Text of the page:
Like those earlier development battles, and the vociferous criticism of the now-iconic downtown pedestrian malls in the 1970s, the clamor will likely eventually die down. Aspen Mayor Steve Skadron is encouraging locals to look ahead now and embrace the museum.
“It’s here, and it’s time to move forward,” Skadron said.
Skadron, as a city councilman in 2010, was the lone dissenting vote against the museum’s building when it was approved by the Aspen City Council.
He said locals upset with the new building continue to sound off on him.
“In terms of general conversations, I hear less positive things about it and more angst,” Skadron said.
The mayor added that criticism of the building is often laced with misinformation about the city process approving the building. The process began with an unrelated development application for the site, from local developer Nikos Hecht, which the council rejected in 2008. Hecht sued the city over that decision. The council’s decision was upheld in district court, but was appealed to a higher jurisdiction. As that case was pending, Hecht offered a plan for a new art museum and an adjacent building as part of a settlement offer to the City Council. The council approved that application in a 4-1 vote.
“My hope is that it’s eventually embraced as a positive community asset,” the mayor said. “My personal feeling is that it contributes to Aspen’s exceptionalism and it helps sustain and continue ‘the Aspen Idea,’” referring to Aspen visionary Walter Paepcke’s concept of Aspen as a sanctuary for mind, body and spirit.
Pitkin County Commissioner Michael Owsley put it more bluntly: “I don’t think the town knows how lucky it is.”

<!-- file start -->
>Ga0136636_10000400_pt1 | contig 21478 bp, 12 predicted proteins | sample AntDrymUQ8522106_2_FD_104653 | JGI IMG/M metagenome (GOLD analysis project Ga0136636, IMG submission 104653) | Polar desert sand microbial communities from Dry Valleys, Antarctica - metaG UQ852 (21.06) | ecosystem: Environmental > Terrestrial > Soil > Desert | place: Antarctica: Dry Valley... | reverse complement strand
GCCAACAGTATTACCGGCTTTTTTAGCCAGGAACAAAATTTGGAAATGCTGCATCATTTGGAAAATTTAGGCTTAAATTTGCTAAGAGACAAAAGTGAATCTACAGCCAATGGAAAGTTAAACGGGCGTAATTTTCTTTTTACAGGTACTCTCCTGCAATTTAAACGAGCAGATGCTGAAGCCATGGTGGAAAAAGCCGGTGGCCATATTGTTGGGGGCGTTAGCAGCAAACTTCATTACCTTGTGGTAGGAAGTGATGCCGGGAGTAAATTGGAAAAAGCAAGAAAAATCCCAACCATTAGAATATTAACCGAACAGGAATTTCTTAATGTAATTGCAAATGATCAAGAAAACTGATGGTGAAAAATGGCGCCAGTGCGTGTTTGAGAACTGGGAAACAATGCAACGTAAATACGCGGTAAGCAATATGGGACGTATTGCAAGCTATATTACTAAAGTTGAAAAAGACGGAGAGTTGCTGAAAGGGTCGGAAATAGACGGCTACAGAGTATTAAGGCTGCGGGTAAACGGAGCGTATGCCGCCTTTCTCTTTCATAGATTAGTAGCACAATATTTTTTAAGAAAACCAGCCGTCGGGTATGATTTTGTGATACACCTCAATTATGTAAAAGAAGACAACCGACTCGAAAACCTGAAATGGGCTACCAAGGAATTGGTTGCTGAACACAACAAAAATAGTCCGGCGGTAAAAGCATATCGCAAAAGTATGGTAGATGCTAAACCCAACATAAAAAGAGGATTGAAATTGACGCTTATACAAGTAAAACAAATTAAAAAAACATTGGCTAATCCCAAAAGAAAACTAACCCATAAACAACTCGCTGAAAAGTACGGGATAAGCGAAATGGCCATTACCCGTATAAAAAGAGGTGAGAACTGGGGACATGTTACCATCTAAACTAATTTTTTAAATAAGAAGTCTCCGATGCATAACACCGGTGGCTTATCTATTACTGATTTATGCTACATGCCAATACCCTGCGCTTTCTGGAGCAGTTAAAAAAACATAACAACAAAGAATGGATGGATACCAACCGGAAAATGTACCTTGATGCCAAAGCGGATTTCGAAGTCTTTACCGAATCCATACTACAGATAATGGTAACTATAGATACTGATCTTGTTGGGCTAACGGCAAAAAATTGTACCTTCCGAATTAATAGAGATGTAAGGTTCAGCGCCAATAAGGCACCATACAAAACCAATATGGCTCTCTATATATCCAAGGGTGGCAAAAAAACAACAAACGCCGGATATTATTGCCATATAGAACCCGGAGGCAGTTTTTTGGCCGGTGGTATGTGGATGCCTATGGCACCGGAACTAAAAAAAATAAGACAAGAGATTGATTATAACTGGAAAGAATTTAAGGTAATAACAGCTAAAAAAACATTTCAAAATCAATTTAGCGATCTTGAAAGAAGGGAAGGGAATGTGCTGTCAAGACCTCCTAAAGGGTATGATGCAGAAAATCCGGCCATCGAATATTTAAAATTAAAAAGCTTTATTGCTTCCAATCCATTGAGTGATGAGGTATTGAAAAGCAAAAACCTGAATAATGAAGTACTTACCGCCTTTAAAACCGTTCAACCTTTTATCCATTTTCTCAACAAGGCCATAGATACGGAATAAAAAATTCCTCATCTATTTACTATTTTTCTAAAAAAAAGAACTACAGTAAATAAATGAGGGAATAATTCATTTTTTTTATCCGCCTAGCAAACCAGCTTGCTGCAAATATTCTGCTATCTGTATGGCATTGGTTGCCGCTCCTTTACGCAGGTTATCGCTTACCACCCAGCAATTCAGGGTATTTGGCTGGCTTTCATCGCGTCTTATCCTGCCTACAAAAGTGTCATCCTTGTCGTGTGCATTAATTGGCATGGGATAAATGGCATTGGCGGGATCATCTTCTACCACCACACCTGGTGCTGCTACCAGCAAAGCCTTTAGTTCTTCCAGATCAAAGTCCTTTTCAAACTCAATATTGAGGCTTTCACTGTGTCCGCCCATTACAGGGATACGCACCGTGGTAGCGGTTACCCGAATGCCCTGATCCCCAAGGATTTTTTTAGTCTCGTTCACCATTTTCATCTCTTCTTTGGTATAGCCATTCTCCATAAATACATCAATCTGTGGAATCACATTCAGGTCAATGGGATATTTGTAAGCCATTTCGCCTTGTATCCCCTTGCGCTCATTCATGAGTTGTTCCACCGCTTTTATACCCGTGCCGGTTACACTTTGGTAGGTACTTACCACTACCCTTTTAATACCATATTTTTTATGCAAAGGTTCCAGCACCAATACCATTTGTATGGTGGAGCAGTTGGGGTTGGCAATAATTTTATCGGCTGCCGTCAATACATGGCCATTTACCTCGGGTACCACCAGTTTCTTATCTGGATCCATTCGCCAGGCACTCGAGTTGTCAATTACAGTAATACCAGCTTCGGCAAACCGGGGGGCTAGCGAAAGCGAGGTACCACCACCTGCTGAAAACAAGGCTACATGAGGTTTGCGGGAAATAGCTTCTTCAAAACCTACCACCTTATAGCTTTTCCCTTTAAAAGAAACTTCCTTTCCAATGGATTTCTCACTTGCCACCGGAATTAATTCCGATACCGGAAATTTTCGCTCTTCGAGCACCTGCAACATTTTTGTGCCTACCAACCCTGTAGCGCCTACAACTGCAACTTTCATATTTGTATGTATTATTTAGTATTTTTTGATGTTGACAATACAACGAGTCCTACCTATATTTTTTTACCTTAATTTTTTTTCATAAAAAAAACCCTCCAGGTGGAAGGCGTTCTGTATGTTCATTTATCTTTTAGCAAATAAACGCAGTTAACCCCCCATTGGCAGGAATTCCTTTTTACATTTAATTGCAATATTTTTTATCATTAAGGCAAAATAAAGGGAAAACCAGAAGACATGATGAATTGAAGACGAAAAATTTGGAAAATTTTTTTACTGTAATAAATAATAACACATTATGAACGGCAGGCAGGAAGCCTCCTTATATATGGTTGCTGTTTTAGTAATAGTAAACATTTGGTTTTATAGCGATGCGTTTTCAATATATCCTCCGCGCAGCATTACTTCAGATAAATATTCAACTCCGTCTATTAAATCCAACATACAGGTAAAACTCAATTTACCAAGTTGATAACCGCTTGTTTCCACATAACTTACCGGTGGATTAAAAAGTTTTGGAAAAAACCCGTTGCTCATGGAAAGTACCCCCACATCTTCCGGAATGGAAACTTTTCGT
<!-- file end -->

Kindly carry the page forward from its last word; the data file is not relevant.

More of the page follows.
The $45 million building, completely funded with private money, has become a lightning rod, Skadron argued, for larger local fears about the trajectory of Aspen.
“There’s a feeling that money and power trump local values,” he said, adding that he hopes the museum will help turn the tide against that feeling among locals by becoming a gathering place and center of community activity.
The rooftop deck and café, Skadron and others noted, is the most likely conduit through which the museum can bring local doubters into the fold. The restaurant, named So, offers dishes using seasonal and regional ingredients, but nothing cooked on site, as to keep flames out of the museum. It has a weekly changing menu, inspired by the museum’s noncollecting philosophy. Its preview week menu included croissants for $3, beer for $5 and tapas for $12. Along with the café, the rooftop deck has a projection system and will host monthly movie nights beginning Aug. 31.
Gov. John Hickenlooper, at the museum’s ribbon-cutting ceremony, touted the museum as a force to reshape Aspen as a cultural destination.
“The brand or identity of Aspen is pretty set in most people’s minds,” he said. “That’s going to change, and this museum is going to play a role in that beyond probably what most of us can imagine right now. That is a remarkable thing, and changing the brand of Aspen is also going to change the brand of Colorado — a good thing from my vantage point.”
Richard Carter, a founder of the Aspen Art Museum and an artist who has lived in the valley since 1971, notes that controversy over contemporary art in Aspen is nothing new for the town.
“I sympathize with what the museum staff has to go through with the negativity,” he said, drawing a parallel between the current debate and the founding of the museum in 1979, when it was known as the Aspen Center for Contemporary Art.
“It was not a popular idea, or an easy idea, to get the museum started in the first place. There was a lot of political indifference and outright opposition. It was an astounding accomplishment.”